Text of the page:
ANNAPOLIS – The Maryland Catholic Conference is asking state lawmakers and Gov. Martin J. O’Malley to support the Pregnant Women Support Act, legislation that would partner the State of Maryland with non-profit organizations to help women in crisis pregnancies.
Based on a much-touted Pennsylvania program administered by Real Alternatives, Inc., the proposed Maryland program would help women who want to keep their babies rather than abort them. Money for the program would be earmarked for the Maryland Department of Human Resources, which would contract with Real Alternatives to give funding to pregnancy centers, maternity homes, adoption agencies and other organizations that support pregnant women and their families.
“I really think we’re entering a new era when people can work together for the common good of children,” said Nancy Paltell, deputy director for the MCC’s respect for life department.
“No matter what side you take on the abortion issue, everyone agrees it’s laudable to help women and reduce the abortion rate,” she said. “This program does both.”
Enabling legislation that establishes the Pregnant Women’s Support Act will be introduced in the coming weeks, and the MCC is calling on Gov. O’Malley to include money in his budget to support a pilot version of the program for Baltimore City and two surrounding counties. The pilot program would cost about $800,000 and would help more than 1,500 women, according to Ms. Paltell.
Catholic parishes throughout Maryland have begun a letter-writing campaign, asking the governor and lawmakers to support the program. They hope to collect 100,000 letters to deliver to state leaders early in the legislative session, Ms. Paltell said.
Rick Abbruzzese, a spokesman for the governor, said the administration was not aware of the proposed program until contacted for comment by The Catholic Review.
“The governor will take a look at the program in the coming weeks and months,” said Mr. Abbruzzese, noting that the governor is in the final stages of preparing his budget.
As a candidate for governor, then Mayor O’Malley told the state’s bishops he was open to the possibility of providing assistance to women who choose to have their babies.
“All of us agree that we need to reduce the number of abortions in our state, and there are multiple ways of doing that,” he said in a 2006 interview with the board of governors and administrative board of the Maryland Catholic Conference covered by The Catholic Review.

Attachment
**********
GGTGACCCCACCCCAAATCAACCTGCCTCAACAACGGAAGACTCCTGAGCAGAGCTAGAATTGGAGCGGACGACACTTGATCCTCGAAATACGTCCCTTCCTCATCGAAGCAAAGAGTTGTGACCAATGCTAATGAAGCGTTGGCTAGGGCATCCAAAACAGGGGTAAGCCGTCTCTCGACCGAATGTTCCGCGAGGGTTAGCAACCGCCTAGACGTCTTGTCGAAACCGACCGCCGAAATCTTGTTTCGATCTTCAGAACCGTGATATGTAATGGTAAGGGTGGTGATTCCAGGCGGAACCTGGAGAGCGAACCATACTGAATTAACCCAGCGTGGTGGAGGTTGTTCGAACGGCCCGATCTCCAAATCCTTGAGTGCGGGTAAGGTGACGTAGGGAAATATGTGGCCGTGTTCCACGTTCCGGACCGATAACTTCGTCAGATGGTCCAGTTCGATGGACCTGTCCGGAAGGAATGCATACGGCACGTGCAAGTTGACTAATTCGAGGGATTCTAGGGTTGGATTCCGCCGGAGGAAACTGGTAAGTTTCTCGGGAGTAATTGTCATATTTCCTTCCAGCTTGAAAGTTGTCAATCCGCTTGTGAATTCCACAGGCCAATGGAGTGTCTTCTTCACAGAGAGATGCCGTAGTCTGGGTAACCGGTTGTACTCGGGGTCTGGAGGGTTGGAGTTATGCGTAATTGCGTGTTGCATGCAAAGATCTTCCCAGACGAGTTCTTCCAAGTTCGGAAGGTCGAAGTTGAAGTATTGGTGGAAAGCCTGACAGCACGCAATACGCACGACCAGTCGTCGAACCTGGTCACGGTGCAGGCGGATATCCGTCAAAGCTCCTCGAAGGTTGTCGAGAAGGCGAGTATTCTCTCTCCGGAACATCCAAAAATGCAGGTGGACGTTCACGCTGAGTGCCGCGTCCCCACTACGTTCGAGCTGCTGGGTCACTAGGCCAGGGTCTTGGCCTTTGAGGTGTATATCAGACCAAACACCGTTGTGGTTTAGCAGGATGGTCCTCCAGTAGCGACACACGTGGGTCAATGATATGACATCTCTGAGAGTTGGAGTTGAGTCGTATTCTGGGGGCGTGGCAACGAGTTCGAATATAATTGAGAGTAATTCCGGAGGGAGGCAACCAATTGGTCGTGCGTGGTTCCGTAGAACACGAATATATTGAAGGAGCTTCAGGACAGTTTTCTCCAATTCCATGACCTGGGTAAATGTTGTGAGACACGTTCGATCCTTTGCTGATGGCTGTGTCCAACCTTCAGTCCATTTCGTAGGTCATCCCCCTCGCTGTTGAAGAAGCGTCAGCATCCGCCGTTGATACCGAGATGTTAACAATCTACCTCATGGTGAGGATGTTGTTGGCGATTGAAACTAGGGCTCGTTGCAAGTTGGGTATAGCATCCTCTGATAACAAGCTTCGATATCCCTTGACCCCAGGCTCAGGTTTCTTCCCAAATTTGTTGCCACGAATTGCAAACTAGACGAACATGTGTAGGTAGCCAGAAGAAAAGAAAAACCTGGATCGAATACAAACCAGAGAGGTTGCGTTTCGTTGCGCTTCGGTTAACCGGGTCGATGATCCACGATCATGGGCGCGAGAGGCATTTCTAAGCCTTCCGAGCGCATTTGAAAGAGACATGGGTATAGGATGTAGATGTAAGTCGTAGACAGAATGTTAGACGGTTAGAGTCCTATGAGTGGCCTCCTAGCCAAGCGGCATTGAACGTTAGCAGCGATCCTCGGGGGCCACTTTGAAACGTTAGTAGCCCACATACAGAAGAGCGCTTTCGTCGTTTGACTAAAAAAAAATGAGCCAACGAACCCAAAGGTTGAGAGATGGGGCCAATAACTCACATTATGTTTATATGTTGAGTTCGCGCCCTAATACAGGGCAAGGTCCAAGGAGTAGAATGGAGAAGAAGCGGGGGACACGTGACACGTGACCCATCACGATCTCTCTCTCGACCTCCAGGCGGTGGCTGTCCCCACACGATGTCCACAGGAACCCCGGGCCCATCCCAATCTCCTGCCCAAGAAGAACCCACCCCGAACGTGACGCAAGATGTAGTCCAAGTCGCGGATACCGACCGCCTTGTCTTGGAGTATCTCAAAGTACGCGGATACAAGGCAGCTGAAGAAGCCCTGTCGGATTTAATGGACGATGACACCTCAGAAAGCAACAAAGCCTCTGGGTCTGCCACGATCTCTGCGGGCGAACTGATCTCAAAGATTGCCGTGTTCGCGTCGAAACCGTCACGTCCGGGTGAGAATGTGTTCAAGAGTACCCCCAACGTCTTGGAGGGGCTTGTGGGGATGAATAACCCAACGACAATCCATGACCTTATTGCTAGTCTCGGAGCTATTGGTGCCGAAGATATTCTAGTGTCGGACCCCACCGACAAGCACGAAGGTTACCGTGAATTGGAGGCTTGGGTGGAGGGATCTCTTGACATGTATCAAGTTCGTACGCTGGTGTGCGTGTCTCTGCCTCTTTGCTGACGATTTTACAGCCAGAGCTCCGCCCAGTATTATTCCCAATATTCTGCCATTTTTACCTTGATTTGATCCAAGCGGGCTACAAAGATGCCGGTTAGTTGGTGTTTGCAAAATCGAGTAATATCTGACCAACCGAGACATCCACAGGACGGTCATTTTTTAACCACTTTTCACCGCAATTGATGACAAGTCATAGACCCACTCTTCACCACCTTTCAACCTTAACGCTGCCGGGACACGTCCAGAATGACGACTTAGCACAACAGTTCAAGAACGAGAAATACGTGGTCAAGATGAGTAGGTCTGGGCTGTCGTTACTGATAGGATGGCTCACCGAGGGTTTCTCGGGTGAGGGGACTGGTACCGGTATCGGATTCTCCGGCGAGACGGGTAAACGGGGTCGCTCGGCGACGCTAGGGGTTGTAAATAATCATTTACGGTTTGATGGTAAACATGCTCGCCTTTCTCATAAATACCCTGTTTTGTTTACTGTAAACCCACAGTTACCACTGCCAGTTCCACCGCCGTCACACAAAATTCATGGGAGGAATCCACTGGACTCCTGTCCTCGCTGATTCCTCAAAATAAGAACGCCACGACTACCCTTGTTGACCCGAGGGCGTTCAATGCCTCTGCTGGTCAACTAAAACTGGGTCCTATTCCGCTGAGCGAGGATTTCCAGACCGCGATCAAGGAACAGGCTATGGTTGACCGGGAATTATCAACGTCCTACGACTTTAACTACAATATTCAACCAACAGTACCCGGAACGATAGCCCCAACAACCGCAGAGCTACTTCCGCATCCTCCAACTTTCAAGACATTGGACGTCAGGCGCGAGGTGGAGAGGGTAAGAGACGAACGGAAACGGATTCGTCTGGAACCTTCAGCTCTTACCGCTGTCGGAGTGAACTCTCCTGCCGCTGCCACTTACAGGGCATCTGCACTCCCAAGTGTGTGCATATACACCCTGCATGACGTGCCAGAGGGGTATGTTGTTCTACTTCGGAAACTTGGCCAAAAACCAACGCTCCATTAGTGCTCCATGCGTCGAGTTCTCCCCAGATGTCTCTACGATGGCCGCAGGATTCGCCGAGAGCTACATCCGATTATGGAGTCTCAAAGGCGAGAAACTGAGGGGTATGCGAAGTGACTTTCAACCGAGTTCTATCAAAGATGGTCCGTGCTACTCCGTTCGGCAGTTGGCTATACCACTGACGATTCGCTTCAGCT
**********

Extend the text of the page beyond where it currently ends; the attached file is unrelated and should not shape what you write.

The candidate added that “we cannot make it harder for people who choose to bring life into this world.”
Del. Barbara Robinson, a Baltimore City Democrat, is sponsoring the bill.
“I believe in it because for over 20 years I have operated a company where I have seen first hand the same women about whom this bill impacts,” she said. “I can speak first hand from experience the need for such a bill.”
No services currently offered
Ms. Paltell said the Pregnant Women’s Support Act is desperately needed in Maryland because there is currently no state program to provide crisis intervention counseling to women dealing with unplanned pregnancies. Neither is there a state program to offer alternatives to abortion, she said.
That contrasts sharply with the millions of dollars that are spent annually on abortion services and family planning. The state gave about $6 million to Planned Parenthood last year, according to Ms. Paltell. In the budget, approximately $13 million was designated for family-planning services, she said.
“Women often feel abandoned,” said Ms. Paltell, noting that there are an estimated 35,000 abortions annually in Maryland.
“A woman who has no job, no place to live, little money, no health care and no family support may feel abortion is her only option,” she said. “This program is all about empowerment. It’s about real choice.”
Ms. Paltell emphasized that the Pregnant Women’s Support Act would not duplicate services already offered by the state. Non-profit groups will act as subcontractors with Real Alternatives to help women understand what services are available. Clients will also have access to crisis intervention counseling and their children would be eligible to benefit from the program through the first 12 months after birth, she said.
Ms. Paltell noted that federal money can be designated for the program, which employs a fee-for-service model. Every hour spent working with a pregnant woman would be reimbursed at a pre-set rate, she said. Such a system gives incentives for pregnancy centers to serve more clients, hire more counselors and help more families, Ms. Paltell said.
“We could see a marvelous snowball effect,” she said.
The program would save Marylanders money in the long run by helping women provide for their children’s pre-natal care, Ms. Paltell said, as well as immunization for their children. A pilot program serving 1,500 clients could result in a potential savings of $21.9 million, she said.
Abortion service providers would not be eligible for funding under the program.